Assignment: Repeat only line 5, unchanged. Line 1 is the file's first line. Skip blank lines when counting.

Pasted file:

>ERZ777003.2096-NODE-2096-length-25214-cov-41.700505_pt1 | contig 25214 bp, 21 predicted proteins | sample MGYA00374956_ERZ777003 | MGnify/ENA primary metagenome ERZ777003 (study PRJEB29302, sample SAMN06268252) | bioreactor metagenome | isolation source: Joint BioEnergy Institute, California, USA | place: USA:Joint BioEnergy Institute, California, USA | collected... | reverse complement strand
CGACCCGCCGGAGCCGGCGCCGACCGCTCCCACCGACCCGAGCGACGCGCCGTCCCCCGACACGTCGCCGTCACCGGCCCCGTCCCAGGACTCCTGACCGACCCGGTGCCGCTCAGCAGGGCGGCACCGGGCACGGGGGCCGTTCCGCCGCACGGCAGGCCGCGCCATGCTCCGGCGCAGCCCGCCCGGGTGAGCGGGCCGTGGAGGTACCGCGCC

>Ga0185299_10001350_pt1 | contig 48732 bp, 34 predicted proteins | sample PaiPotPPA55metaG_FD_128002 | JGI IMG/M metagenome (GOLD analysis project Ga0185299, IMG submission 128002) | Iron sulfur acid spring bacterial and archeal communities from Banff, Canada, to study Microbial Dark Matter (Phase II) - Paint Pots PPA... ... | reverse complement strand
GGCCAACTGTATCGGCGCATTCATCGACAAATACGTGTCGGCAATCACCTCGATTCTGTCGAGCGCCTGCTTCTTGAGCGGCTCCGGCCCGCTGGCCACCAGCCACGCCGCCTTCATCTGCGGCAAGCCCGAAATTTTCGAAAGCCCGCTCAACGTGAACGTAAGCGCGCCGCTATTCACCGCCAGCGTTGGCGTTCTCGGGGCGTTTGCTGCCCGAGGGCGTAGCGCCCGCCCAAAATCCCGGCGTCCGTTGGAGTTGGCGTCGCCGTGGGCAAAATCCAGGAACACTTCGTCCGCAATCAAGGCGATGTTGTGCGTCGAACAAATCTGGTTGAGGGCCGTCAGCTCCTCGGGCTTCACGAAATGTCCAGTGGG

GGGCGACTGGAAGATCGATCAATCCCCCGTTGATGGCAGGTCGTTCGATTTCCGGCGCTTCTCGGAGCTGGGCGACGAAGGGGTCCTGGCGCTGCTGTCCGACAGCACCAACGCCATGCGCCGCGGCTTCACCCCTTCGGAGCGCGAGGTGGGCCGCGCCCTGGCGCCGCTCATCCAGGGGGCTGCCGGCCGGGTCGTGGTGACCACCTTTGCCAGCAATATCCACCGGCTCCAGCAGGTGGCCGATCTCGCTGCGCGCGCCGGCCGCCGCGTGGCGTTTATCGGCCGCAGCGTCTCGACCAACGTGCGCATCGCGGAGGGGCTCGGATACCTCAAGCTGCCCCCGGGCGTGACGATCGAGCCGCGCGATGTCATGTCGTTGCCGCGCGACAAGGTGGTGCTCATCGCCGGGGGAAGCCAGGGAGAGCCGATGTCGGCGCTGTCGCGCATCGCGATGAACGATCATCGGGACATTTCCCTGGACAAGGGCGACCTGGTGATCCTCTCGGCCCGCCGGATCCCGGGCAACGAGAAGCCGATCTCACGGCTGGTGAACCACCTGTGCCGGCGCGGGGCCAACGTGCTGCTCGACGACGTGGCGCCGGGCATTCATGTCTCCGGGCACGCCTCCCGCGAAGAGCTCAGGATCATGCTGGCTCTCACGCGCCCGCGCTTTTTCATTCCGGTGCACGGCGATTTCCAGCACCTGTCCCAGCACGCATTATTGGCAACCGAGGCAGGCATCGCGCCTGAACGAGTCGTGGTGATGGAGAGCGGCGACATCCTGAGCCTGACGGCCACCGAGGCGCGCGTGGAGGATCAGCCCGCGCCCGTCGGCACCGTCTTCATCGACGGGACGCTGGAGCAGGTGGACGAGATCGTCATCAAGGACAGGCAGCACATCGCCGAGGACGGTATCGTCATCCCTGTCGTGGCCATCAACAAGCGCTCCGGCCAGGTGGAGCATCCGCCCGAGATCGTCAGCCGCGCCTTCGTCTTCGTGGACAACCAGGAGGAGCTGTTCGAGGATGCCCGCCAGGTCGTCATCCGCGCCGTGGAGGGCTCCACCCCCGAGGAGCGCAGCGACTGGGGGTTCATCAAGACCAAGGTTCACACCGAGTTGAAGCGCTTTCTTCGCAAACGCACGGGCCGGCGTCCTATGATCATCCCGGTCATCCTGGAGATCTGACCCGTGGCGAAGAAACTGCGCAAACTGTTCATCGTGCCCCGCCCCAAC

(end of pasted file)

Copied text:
GGGCGACTGGAAGATCGATCAATCCCCCGTTGATGGCAGGTCGTTCGATTTCCGGCGCTTCTCGGAGCTGGGCGACGAAGGGGTCCTGGCGCTGCTGTCCGACAGCACCAACGCCATGCGCCGCGGCTTCACCCCTTCGGAGCGCGAGGTGGGCCGCGCCCTGGCGCCGCTCATCCAGGGGGCTGCCGGCCGGGTCGTGGTGACCACCTTTGCCAGCAATATCCACCGGCTCCAGCAGGTGGCCGATCTCGCTGCGCGCGCCGGCCGCCGCGTGGCGTTTATCGGCCGCAGCGTCTCGACCAACGTGCGCATCGCGGAGGGGCTCGGATACCTCAAGCTGCCCCCGGGCGTGACGATCGAGCCGCGCGATGTCATGTCGTTGCCGCGCGACAAGGTGGTGCTCATCGCCGGGGGAAGCCAGGGAGAGCCGATGTCGGCGCTGTCGCGCATCGCGATGAACGATCATCGGGACATTTCCCTGGACAAGGGCGACCTGGTGATCCTCTCGGCCCGCCGGATCCCGGGCAACGAGAAGCCGATCTCACGGCTGGTGAACCACCTGTGCCGGCGCGGGGCCAACGTGCTGCTCGACGACGTGGCGCCGGGCATTCATGTCTCCGGGCACGCCTCCCGCGAAGAGCTCAGGATCATGCTGGCTCTCACGCGCCCGCGCTTTTTCATTCCGGTGCACGGCGATTTCCAGCACCTGTCCCAGCACGCATTATTGGCAACCGAGGCAGGCATCGCGCCTGAACGAGTCGTGGTGATGGAGAGCGGCGACATCCTGAGCCTGACGGCCACCGAGGCGCGCGTGGAGGATCAGCCCGCGCCCGTCGGCACCGTCTTCATCGACGGGACGCTGGAGCAGGTGGACGAGATCGTCATCAAGGACAGGCAGCACATCGCCGAGGACGGTATCGTCATCCCTGTCGTGGCCATCAACAAGCGCTCCGGCCAGGTGGAGCATCCGCCCGAGATCGTCAGCCGCGCCTTCGTCTTCGTGGACAACCAGGAGGAGCTGTTCGAGGATGCCCGCCAGGTCGTCATCCGCGCCGTGGAGGGCTCCACCCCCGAGGAGCGCAGCGACTGGGGGTTCATCAAGACCAAGGTTCACACCGAGTTGAAGCGCTTTCTTCGCAAACGCACGGGCCGGCGTCCTATGATCATCCCGGTCATCCTGGAGATCTGACCCGTGGCGAAGAAACTGCGCAAACTGTTCATCGTGCCCCGCCCCAAC